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Editorial
The dawn of novel STI prevention methods: modelling potential unintended effects of changes in cervical cancer screening guidelines on trichomoniasis
  1. Minttu M Rönn1,
  2. Katherine ME Turner2
  1. 1Department of Global Health and Population, Harvard T H Chan School of Public Health, Boston, Massachusetts, USA
  2. 2Faculty of Health Sciences, Bristol Veterinary School, University of Bristol, Bristol, UK
  1. Correspondence to Dr Minttu M Rönn, Department of Global Health and Population, Harvard University T H Chan School of Public Health, Boston, MA 02115, USA; mronn{at}hsph.harvard.edu

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Trichomonas vaginalis (trichomoniasis (TV)) is a parasite of the urogenital area.1 TV is not a notifiable infection in most countries and, as the majority of infections remain asymptomatic, there is lack of epidemiological data for the infection. In the USA and the UK, screening of TV among asymptomatic individuals in the general population is not recommended by the guidelines.2 3 In Australia, opportunistic testing for asymptomatic TV is done during cervical screening appointments using Pap smear test and wet mount microscopy, which has a sensitivity around 50–60% for TV detection. New guidelines were introduced in 2017 to replace cytology-based testing with PCR testing for high-risk human papillomavirus (HR-HPV) infection, such that cervical cytology is only conducted for those who test positive for HR-HPV.4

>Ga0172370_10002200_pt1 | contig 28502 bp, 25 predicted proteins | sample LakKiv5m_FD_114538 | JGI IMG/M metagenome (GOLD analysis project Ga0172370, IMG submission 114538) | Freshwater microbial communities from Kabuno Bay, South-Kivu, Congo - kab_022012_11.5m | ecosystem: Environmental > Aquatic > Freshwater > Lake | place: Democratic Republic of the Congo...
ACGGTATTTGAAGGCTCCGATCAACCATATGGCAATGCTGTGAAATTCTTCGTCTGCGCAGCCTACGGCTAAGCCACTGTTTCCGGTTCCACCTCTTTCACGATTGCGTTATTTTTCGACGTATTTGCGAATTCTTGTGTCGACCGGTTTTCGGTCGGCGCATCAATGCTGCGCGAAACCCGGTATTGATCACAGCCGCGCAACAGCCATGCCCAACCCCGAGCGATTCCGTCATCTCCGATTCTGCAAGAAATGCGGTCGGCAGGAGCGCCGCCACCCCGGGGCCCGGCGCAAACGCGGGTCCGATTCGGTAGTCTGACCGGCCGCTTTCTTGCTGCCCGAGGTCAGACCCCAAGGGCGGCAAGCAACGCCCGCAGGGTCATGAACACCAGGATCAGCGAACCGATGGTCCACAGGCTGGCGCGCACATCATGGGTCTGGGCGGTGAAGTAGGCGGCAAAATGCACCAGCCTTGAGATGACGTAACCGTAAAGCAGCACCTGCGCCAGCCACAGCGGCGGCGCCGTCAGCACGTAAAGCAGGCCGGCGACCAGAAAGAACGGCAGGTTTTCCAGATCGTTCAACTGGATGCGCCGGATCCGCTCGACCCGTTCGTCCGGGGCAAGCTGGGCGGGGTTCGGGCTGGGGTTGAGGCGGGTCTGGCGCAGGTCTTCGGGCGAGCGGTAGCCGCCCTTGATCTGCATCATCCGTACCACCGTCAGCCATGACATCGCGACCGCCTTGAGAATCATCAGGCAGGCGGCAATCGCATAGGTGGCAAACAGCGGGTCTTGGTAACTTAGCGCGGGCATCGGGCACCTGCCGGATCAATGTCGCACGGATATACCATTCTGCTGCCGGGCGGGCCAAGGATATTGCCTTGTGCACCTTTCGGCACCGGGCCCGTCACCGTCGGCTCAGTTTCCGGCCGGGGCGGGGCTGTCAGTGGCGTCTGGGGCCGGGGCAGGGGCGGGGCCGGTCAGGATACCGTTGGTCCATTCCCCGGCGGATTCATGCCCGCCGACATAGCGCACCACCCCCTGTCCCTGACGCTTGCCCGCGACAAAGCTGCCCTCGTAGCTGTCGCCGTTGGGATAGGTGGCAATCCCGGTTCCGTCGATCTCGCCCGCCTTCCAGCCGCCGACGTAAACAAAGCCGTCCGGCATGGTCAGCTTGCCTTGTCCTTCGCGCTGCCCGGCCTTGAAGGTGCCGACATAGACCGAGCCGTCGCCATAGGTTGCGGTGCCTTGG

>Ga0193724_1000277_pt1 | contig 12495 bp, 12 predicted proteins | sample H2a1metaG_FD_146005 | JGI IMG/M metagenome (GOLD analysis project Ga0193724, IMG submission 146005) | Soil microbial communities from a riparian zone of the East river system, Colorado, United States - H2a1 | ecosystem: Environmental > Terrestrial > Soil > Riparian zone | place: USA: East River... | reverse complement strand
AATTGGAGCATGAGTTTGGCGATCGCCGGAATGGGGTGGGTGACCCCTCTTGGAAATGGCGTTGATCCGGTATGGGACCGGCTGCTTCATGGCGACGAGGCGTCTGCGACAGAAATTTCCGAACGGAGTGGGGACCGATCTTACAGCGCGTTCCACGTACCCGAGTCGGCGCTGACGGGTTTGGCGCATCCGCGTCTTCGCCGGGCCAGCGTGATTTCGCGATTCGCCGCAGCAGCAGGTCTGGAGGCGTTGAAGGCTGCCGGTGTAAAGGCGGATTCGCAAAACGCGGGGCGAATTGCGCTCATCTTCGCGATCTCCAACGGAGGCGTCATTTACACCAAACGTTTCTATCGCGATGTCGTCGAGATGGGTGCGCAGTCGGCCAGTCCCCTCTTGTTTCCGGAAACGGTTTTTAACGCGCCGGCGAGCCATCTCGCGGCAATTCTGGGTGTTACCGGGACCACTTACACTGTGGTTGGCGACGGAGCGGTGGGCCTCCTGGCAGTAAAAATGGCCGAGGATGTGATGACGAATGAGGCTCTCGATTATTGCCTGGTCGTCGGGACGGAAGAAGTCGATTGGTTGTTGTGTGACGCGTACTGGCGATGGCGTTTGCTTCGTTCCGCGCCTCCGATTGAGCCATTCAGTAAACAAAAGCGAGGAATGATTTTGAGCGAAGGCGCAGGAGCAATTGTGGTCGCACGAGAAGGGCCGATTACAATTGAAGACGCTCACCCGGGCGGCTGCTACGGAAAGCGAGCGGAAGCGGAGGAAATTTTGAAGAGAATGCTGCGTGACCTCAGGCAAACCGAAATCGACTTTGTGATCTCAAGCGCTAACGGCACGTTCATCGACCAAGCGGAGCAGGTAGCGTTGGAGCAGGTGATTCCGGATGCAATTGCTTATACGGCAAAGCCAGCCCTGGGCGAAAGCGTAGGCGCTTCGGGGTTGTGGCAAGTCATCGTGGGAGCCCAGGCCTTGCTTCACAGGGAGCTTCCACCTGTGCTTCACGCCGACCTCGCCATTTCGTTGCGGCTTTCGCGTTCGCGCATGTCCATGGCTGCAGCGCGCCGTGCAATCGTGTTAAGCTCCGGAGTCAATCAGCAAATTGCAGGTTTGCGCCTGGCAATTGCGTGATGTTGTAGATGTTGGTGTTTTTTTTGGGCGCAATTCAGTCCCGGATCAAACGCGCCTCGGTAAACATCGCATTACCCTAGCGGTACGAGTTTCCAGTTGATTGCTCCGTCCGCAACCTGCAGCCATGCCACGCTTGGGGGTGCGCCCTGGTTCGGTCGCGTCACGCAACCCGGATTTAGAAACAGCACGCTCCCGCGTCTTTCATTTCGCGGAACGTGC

Hui et al5 have used mathematical modelling to estimate potential indirect effects of the cervical screening guideline changes on TV prevalence in Australia. In the study, a deterministic compartmental model of TV transmission among heterosexual population was calibrated to low-level (0.4%) TV prevalence reflecting urban Australian population and assuming a steady age-specific cytology-based cervical cancer screening rate among …

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